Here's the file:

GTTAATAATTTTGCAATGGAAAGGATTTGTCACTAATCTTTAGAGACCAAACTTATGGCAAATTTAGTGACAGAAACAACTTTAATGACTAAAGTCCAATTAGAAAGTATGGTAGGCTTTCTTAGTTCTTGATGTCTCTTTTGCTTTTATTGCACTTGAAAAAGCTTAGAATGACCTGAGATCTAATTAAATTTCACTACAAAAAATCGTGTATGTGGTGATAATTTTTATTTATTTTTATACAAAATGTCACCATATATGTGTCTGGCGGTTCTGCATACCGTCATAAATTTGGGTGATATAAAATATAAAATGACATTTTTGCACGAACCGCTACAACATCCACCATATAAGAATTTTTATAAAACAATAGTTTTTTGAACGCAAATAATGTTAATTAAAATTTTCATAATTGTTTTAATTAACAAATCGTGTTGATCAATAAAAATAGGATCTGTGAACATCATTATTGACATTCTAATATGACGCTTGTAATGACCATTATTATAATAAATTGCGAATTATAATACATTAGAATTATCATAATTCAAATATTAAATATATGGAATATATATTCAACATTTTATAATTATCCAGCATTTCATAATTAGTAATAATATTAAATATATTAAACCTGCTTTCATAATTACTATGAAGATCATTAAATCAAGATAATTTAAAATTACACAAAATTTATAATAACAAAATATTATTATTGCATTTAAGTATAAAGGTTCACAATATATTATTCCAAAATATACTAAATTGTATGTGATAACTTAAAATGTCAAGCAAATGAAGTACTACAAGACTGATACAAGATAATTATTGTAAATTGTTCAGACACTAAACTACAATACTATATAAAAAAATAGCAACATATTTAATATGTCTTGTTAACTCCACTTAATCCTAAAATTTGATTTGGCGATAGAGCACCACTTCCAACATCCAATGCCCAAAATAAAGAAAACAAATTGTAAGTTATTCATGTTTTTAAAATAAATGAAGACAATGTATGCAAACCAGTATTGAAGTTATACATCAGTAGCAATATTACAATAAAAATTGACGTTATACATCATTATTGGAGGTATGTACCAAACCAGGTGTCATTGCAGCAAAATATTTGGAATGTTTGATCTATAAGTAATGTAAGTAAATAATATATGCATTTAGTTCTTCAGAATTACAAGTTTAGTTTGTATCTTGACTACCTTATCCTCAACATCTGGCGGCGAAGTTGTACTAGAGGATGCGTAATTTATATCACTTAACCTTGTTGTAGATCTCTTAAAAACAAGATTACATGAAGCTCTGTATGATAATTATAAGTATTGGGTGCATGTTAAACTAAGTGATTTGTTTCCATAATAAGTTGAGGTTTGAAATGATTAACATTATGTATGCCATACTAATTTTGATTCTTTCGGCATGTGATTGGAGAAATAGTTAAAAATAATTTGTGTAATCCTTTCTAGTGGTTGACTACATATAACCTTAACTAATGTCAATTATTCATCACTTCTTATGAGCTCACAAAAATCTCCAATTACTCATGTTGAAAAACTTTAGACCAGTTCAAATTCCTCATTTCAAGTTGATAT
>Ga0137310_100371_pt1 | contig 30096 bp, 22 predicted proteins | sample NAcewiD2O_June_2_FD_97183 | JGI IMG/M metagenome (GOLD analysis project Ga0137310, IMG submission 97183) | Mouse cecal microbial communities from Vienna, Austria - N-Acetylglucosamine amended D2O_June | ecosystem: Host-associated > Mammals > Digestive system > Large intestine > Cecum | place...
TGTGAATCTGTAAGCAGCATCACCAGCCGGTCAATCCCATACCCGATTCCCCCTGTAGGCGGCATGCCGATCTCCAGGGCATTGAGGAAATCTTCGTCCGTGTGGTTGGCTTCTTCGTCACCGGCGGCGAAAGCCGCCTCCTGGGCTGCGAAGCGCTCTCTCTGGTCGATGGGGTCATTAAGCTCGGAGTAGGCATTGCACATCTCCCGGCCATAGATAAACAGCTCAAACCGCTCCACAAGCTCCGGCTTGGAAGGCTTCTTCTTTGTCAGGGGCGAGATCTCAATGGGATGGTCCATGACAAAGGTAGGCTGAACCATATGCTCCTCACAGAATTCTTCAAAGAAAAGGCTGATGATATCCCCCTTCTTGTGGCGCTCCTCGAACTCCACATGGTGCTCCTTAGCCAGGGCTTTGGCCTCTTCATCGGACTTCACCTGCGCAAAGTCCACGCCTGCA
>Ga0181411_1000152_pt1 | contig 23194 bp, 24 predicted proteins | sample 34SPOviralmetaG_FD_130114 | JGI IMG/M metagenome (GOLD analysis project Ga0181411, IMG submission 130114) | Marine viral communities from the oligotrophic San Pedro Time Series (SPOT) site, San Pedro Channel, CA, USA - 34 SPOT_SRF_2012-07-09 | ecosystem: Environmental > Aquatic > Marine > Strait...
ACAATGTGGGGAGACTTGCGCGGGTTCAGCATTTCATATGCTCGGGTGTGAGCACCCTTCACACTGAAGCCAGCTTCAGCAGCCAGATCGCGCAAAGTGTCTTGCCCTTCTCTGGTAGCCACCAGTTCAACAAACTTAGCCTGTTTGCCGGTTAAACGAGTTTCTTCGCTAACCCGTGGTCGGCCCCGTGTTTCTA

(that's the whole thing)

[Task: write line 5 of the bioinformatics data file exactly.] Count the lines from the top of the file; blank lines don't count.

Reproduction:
ACAATGTGGGGAGACTTGCGCGGGTTCAGCATTTCATATGCTCGGGTGTGAGCACCCTTCACACTGAAGCCAGCTTCAGCAGCCAGATCGCGCAAAGTGTCTTGCCCTTCTCTGGTAGCCACCAGTTCAACAAACTTAGCCTGTTTGCCGGTTAAACGAGTTTCTTCGCTAACCCGTGGTCGGCCCCGTGTTTCTA